And, why not? The pork and chicken adobo, marinated in tons of garlic, is served warm swimming in its own fragrant oil. The dark brown-colored sauce comes from frying the pork separately to almost lechon kawali (crispy and crunchy) quality before the meat is returned to the simmering broth.
Along with the pungent aroma of sweet garlic, the more-salty-than-sour flavor of this dish further intensifies as it is stored and reheated several times.
The family uses pork belly (liempo) with all its fatty layering to make this adobo extra-luscious.
The Duavit clan enjoys their adobo with mounds of rice gently smothered with adobo sauce. The perfect balance of soy sauce and vinegar in the dish cuts nicely into the tender meat. The loads of garlic (half a kilo for a kilo of pork and chicken) also lends the dish a richer taste.
The adobo is paired with either sinigang na hipon or halabos na hipon.
“It’s a family favorite,” says Vilma Roy Duavit, wife of Gilberto Duavit, former Rizal representative and major shareholder of GMA Network Inc. “We have adobo regularly in the house prepared by our long-time cook, Manang Elena.”
Yes, Manang Elena (Padayao) has been with the Duavits since 1984. She introduced this cholesterol-packed adobo to the family after she learned it from a cooking class sponsored by her former employer.
“It’s my own original version of adobo, and it’s easy to cook,” says Manang Elena, who has been whipping out this adobo in almost all occasions in the family—reunions, political meetings, board meetings, etc.
“Everyone asks for Manang Elena’s adobo,” says 24-year-old Rosana Duavit Vazquez, granddaughter of Vilma. “When we have our family reunions, the first thing we say after greeting one another is, ‘where’s Manang’s adobo?’”
Rosana adds: “Ever since I was a baby, this has been our kind of adobo. It’s like any standard adobo but I’d like to call it lechon kawali made into adobo. It’s really delicious. The meat is still crispy even when served with the sauce.”
The Duavits prefer liempo than kasim (picnic/shoulder).
“We love the layering of the pork fat or everything sinful,” Vilma quips. “But, believe it or not, our cholesterol is normal. We just love Filipino food. We prefer the saucy type of adobo.”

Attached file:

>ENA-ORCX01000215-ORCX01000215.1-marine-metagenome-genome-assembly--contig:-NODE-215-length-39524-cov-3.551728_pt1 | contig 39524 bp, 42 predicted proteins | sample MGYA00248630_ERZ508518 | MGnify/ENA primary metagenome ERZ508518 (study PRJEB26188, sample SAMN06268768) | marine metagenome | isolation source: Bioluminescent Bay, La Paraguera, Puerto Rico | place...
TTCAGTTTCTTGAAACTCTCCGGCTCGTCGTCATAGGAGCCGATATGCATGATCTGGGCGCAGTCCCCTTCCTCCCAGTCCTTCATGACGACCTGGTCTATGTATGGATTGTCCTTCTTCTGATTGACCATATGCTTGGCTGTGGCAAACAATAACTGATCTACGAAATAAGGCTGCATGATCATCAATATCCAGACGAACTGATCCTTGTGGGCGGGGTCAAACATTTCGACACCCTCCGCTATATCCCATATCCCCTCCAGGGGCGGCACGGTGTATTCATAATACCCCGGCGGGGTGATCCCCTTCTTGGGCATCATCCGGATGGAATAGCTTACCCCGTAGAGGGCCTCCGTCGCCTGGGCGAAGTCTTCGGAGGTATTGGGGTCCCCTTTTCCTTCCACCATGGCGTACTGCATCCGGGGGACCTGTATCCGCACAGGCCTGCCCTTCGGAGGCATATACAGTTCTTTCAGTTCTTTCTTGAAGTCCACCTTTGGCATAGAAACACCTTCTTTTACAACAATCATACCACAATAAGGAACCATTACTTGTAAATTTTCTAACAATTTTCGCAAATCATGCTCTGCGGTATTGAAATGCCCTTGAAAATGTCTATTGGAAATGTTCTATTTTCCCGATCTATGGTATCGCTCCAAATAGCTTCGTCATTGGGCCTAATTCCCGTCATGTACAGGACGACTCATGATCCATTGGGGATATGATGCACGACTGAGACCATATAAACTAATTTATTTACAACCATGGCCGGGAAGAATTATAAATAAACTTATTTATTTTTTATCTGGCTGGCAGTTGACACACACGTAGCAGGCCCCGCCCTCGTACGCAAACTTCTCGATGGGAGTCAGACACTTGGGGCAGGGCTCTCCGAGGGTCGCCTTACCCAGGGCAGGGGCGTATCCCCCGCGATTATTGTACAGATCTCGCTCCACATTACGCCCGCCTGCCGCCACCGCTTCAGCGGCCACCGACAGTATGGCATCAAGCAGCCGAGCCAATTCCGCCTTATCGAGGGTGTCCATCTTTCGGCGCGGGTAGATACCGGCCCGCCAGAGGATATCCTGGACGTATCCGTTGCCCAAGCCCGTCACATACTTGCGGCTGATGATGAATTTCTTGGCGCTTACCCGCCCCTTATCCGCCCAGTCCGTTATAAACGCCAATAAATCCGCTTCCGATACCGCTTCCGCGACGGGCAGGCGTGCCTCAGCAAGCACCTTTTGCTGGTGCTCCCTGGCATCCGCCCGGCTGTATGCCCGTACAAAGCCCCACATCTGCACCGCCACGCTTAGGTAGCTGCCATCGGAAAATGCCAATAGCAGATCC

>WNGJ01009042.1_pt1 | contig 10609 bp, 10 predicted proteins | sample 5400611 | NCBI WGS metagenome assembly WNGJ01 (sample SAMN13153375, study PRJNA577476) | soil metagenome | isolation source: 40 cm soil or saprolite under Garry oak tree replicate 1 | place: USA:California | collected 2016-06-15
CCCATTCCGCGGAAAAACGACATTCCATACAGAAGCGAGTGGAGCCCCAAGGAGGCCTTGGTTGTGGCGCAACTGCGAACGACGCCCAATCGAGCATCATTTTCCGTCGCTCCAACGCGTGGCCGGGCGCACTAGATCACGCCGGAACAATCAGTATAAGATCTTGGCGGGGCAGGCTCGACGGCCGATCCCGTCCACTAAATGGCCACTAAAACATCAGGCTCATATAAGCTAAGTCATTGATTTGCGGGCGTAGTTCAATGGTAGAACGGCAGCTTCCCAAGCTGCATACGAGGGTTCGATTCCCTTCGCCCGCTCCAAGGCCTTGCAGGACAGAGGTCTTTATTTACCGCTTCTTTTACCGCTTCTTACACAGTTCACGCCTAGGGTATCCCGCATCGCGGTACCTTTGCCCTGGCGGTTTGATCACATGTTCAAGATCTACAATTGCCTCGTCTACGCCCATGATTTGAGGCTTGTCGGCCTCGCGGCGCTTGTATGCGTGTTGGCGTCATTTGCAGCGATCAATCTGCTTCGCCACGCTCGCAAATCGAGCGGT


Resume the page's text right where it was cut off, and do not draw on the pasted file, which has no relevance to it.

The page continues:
Rizal Rep. Joel Duavit, son of Vilma, shares that the adobo recipe had evolved over time to suit the taste of the family.
“We like it garlicky more than the sour taste of the dish,” says Joel. “The adobo is actually best eaten on the third day with kanin lamig (leftover rice).”
Manang Elena cooks about 20 kilos of chicken and pork for the adobo whenever there are occasions in the house, or when the family goes to their other house in Binangonan, Rizal, for a get-together. They would wrap the steamed rice topped with adobo in banana leaves with salted egg and tomatoes. Manang Elena’s other specialties include kare-kare, menudo, barbecue and lechon kawali.
Even the friends of Duavits have gotten hooked on Manang Elena’s adobo.
“They never fail to ask for take-outs, that’s why I always have ready plastic containers for them,” says Vilma.
In fact, some of their friends would even send their maids or cooks to learn Manang Elena’s recipe. Gretchen Oppen Cojuangco, wife of businessman Eduardo “Danding” Cojuango, sent her cook to the Duavit house to watch Manang Elena cook the dish.
Manang Elena would also hold cooking demonstrations for the family and friends of Vilma’s children in-laws. However, for some reason, many still find it hard to duplicate Manang Elena’s adobo when they get home.
“Even if we give them the exact brands of the ingredients, it’s still not the exact taste that they’re looking for in Manang’s cooking,” Vilma observes.
The family simply presumes it’s the TLC (tender loving care) that Manang Elena puts into her cooking that makes a big difference.
The Duavits’ Sunday get-together is not complete without the adobo. Whether it’s being held in the family house in Greenhills or hosted by the children in their respective houses, the family adobo is a must-have.
Vilma has four children: eldest Judith Duavit-Vazquez, the first Asian female and first Filipino on the board of ICANN (Internet Corp. for Assigned Names and Numbers) and mom of Rosana; Jimmy Duavit, president and chief operating officer of GMA-7; Rizal Rep. Joel Duavit; and former Rep. Jack Duavit.
Vilma has eight grandchildren.
Judith and Jack, says Vilma, also have a passion for cooking which they got from their late grandmother Rosa Muñoz Duavit, or Lola Osang. Judith’s specialties include Osso Buco, paella, gourmet pastas, Oysters Rockefeller, etc.
Manang Elena’s Adobo
1 k chicken
1 k pork
½ k garlic, chopped
½ c vinegar (Datu Puti)
½ c soy sauce (Marca Piña)
20 c water
1 tbsp whole peppercorns, crushed
Marca Leon vegetable oil
In a stockpot, bring to boil all ingredients including chicken and pork. After 30 minutes, remove the chicken and allow pork to boil for another 30 minutes. Then remove pork from the sauce. In another pan, fry the chicken and pork. Strain the remaining sauce while thoroughly mashing the garlic. Return fried chicken and pork into the sauce. Reheat for a few minutes. Serve warm.